Third, the big conservative issues did not bark, once again. Can we please stop pretending that immigration is a good issue for Republicans? The restrictionist side can’t even produce a victory for their man in a Republican primary. Rudy Giuliani promised gigantic tax cuts. Got him nowhere. Romney also promised big tax cuts. Nada. Romney hit McCain for being soft on social issues. Goose egg.
Fourth, elections without campaigns don’t count. Hillary Clinton won big on the Democratic side. I still think she is the Democratic front-runner (she’s got huge leads in the big states), but this win doesn’t mean much. In other states many more Democrats voted than Republicans. But not in Florida. Seniors turned out, which is good for Hillary. But younger people and minority groups didn’t so much. In short, Florida is not a test of where the Democratic race is.
Finally, here are two things I don’t know about yet:
First, how desperate is Romney? The Wednesday debate is his last shot at turning this around. If he is truly frantic, he will hit McCain hard on the temperament issue and hope McCain blows up on national TV. It will be an ugly assault, but the mark of a man who is willing to try anything. If Romney’s not willing to get that ugly, he’ll just use the same arguments he tried in Florida.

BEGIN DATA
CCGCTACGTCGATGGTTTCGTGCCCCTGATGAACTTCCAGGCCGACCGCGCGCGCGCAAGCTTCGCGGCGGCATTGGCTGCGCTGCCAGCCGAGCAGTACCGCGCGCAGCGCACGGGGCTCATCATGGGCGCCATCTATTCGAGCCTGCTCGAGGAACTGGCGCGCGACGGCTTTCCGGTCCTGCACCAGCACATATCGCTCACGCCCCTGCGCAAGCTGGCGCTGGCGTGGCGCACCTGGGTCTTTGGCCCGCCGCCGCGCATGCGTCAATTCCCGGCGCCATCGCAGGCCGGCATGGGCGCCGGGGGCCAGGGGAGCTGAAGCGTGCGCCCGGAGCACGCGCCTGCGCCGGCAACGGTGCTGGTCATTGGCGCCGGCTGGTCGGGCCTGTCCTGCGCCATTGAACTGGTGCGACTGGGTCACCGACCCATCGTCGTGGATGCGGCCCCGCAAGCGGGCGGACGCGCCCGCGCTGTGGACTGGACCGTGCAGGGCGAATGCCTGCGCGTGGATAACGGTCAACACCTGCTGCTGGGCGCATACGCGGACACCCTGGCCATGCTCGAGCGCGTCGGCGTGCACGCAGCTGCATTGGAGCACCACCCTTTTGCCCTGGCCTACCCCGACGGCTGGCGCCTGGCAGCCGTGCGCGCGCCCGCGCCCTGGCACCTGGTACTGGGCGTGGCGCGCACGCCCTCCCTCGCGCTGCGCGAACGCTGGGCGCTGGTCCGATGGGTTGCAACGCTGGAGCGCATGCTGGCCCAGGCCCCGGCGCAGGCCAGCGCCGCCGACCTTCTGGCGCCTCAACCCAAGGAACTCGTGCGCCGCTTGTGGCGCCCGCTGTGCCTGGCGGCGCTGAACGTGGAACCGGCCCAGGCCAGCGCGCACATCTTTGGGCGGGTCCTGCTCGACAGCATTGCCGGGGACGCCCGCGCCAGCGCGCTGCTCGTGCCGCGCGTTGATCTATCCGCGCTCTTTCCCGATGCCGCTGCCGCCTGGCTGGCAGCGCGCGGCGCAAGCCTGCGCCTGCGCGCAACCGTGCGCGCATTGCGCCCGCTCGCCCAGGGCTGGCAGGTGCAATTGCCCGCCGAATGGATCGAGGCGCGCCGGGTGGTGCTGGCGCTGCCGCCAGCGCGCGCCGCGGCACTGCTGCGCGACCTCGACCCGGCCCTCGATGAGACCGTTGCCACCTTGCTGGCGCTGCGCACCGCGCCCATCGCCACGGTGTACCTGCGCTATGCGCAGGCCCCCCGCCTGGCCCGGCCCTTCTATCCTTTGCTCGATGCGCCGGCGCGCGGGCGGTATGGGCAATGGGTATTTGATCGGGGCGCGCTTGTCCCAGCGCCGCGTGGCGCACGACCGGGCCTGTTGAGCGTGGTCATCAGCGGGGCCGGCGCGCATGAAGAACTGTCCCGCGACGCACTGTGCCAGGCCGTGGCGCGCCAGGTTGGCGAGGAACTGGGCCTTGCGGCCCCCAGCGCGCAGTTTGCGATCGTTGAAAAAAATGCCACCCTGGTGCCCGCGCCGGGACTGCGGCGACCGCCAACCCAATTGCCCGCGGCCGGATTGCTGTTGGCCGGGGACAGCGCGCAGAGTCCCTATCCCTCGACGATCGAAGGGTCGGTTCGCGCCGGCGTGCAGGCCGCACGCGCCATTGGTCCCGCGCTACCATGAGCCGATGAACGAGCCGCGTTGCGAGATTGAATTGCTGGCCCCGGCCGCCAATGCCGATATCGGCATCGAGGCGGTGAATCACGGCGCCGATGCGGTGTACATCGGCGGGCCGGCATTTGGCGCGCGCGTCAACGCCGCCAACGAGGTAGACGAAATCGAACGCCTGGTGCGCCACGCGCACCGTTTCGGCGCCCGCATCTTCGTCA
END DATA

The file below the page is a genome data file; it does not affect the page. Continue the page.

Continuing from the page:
Second, what does delegate hunting look like? For decades, presidential primaries have been settled by momentum. That is unlikely to happen on the Democratic side. Super-Duper-Looper Tuesday will almost certainly not settle the Democratic race because each side will emerge with many delegates. But how do you campaign in this environment? Do you try to win states? Do you focus on Congressional Districts with high turnouts, which sometimes get rewarded? Do you care about the national aggregate numbers next Tuesday? Almost nobody now living has done this before. And the challenge for us journalists is that we will have no clue next Tuesday how to make sense of the hundreds of different sorts of results that will come in.
If you don’t find this prospect exciting then you don’t like politics. And if so, why have you read this deep into this post?